Tuberculosis is often a death sentence for Vietnamese people diagnosed with a nasty drug-resistant form of the lung disease.
But researchers at the Woolcock Institute of Medical Research in Sydney are working to change that with the help of an antibiotic they hope could protect thousands of relatives from catching the deadly disease from their sick loved ones.
If successful, the five-year project will grab the attention of policy makers worldwide and change the face of TB treatment in both developed and developing nations.
Tuberculosis, a bacterial lung infection, is a major problem in Vietnam where 190,000 people live with the disease. TB killed 19,000 residents in 2013, many of whom had been diagnosed with a hard-to-treat multi-drug resistant type that can be fatal.
"The drugs to treat it are expensive, toxic, slow working and frankly not very effective, so the prognosis for these patients is often not good," says respiratory physician Dr Greg Fox, a chief investigator on the study, supported by a $3.2 million NHMRC grant. "We're hoping to change all that."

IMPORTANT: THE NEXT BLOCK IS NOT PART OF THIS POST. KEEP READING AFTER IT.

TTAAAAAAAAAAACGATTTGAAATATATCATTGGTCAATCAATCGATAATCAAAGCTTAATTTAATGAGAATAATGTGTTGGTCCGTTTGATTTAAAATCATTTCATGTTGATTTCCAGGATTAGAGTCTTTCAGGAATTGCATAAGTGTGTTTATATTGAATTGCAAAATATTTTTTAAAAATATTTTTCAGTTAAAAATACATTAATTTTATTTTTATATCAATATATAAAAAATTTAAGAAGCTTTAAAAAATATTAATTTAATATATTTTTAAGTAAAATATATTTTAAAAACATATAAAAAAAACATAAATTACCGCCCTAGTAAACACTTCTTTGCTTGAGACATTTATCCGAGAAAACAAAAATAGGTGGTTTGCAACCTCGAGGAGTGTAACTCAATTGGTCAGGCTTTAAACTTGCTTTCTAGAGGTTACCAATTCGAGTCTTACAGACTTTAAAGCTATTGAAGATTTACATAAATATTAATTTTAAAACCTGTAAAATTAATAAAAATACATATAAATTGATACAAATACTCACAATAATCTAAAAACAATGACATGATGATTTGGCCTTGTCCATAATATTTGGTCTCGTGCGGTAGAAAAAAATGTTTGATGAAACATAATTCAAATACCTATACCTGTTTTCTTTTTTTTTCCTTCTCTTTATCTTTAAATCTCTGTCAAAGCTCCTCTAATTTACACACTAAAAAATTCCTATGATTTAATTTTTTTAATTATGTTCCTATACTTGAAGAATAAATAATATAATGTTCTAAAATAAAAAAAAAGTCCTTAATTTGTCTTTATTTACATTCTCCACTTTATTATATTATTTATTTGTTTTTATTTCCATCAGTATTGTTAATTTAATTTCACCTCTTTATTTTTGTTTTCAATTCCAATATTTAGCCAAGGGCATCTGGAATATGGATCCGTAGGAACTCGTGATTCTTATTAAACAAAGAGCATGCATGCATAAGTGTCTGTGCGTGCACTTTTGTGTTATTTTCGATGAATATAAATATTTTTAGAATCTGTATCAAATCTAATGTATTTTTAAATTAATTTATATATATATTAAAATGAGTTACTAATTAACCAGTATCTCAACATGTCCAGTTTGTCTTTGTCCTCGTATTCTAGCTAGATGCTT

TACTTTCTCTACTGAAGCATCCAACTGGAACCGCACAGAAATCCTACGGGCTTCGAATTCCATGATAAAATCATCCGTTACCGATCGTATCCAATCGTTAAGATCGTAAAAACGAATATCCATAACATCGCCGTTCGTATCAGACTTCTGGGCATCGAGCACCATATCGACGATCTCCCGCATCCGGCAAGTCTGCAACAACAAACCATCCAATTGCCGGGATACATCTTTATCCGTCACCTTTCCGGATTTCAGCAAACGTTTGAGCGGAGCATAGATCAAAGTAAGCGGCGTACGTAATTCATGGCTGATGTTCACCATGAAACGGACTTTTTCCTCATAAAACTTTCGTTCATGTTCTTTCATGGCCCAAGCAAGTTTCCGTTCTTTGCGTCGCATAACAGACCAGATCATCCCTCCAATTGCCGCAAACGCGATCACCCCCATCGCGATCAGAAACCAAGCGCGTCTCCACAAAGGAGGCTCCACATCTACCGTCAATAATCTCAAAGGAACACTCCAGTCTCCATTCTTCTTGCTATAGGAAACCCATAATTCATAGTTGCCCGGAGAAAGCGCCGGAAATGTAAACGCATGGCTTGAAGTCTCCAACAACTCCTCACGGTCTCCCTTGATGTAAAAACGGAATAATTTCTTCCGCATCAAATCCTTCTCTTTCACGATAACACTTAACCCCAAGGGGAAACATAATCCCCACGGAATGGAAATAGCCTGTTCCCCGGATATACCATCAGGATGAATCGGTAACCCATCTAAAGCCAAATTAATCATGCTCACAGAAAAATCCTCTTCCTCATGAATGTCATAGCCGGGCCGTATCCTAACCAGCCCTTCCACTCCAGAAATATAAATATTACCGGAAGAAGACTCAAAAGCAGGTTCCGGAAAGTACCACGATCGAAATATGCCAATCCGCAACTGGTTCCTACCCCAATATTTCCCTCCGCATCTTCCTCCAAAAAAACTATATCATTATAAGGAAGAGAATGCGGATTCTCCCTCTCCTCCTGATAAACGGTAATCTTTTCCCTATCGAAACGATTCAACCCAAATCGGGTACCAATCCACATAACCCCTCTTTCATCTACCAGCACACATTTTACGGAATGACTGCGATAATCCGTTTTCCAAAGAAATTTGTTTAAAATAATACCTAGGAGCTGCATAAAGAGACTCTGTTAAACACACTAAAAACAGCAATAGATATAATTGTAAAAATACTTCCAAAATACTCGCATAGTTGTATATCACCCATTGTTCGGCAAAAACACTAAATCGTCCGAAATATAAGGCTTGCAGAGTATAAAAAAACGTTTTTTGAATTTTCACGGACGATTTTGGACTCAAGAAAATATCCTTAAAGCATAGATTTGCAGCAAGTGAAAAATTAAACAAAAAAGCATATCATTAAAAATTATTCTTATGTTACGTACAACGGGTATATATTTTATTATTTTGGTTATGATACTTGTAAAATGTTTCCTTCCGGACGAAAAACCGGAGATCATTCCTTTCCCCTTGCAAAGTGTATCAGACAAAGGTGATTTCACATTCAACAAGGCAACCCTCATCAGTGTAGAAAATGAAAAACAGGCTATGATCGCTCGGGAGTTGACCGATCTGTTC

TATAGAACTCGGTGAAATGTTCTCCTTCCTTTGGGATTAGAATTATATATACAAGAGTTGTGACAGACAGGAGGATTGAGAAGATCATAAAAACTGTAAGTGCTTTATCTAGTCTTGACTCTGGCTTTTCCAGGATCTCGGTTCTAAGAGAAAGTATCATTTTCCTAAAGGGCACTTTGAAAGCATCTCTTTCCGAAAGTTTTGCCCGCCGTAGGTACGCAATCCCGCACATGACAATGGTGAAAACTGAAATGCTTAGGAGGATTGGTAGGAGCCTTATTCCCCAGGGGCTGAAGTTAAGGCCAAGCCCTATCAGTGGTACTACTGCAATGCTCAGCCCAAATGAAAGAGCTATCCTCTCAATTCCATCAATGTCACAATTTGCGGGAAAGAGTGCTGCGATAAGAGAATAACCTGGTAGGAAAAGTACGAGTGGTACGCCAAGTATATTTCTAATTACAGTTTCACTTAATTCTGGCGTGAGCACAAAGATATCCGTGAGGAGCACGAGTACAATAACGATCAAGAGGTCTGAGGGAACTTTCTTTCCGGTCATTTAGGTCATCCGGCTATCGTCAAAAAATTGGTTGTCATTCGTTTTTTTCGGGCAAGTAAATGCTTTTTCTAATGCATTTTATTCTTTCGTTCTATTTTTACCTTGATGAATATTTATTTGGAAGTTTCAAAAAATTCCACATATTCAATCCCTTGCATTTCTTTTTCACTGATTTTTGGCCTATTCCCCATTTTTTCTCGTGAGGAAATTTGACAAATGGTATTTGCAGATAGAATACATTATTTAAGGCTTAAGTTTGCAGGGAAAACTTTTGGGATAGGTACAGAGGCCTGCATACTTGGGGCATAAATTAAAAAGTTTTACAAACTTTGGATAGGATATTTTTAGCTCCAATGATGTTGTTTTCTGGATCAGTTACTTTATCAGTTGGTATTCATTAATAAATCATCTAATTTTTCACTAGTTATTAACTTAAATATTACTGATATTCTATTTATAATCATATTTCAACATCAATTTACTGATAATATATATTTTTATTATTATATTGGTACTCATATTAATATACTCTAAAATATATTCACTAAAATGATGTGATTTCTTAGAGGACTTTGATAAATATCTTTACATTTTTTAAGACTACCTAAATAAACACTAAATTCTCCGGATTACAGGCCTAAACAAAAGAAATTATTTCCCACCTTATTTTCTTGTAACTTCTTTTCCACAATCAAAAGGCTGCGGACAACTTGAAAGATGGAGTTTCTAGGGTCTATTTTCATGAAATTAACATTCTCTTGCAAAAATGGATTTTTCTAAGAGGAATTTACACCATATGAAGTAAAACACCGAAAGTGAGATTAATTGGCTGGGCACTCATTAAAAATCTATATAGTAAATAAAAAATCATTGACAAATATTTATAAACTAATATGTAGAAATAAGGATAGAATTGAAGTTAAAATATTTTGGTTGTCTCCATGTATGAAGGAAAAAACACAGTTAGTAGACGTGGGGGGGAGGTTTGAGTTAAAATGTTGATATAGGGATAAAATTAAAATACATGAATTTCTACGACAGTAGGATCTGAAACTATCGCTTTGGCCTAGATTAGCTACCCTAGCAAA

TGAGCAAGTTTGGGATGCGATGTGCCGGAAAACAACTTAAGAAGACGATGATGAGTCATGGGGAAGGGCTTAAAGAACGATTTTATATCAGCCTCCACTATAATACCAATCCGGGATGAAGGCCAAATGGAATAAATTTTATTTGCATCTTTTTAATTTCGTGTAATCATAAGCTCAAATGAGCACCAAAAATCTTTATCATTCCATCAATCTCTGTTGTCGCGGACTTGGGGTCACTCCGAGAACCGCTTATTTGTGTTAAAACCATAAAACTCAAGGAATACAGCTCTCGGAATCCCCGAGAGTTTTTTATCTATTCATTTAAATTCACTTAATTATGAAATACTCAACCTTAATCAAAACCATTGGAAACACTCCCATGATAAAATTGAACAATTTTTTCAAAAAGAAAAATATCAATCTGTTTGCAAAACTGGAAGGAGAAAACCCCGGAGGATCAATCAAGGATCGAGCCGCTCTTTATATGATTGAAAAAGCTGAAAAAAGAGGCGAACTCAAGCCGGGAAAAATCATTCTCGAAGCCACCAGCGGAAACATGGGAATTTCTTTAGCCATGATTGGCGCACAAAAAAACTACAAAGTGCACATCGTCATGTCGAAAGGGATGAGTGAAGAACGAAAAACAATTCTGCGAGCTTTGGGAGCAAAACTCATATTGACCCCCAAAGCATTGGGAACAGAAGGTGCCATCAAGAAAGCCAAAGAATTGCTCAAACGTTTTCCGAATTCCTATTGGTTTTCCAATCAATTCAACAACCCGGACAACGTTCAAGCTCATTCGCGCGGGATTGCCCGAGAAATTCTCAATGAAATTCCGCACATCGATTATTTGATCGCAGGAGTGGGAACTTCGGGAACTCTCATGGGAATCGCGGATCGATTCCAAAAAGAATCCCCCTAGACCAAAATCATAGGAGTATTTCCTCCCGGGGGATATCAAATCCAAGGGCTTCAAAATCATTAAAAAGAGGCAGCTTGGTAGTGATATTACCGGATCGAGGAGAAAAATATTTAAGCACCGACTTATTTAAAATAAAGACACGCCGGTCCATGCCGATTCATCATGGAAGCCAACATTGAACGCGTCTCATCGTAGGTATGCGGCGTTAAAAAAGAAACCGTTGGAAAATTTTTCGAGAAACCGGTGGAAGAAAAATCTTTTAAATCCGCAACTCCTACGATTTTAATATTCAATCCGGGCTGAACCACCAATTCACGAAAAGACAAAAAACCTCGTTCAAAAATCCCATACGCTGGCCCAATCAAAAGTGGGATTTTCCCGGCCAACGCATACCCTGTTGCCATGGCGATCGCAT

The research team is looking to halt the spread of the contagious disease with an antibiotic called levofloxacin that will be given to relatives of TB patients.
As Dr Fox explains, family members are at high risk of becoming infected with the bacteria, a state called 'latent TB infection' that can later progress to active TB.
Antibiotics are known to help prevent TB in relatives with standard drug-susceptible disease but the effectiveness of preventive therapy for family of patients with the more deadly multi-drug resistant form is yet to be tested.
Researchers based at Woolcock's Vietnam office will put it to the test with a randomised controlled trial of 3000 relatives to be recruited over three years from 10 provinces across the country.
These patients will take either the antibiotic or a placebo pill daily for six months, with follow-ups for two more years to see who develops TB.
If results show levofloxacin therapy prevents drug-resistant TB then it will have major implications for control of the disease, Dr Fox says.
"This would be a transformative advance in knowledge about this type of tuberculosis, and something that would be of considerable interest to clinicians and health authorities the world over," he says.
"But most importantly, such a discovery has the potential to protect tens of thousands of people from the suffering and death too often associated with this disease."
Interested in participating in research studies?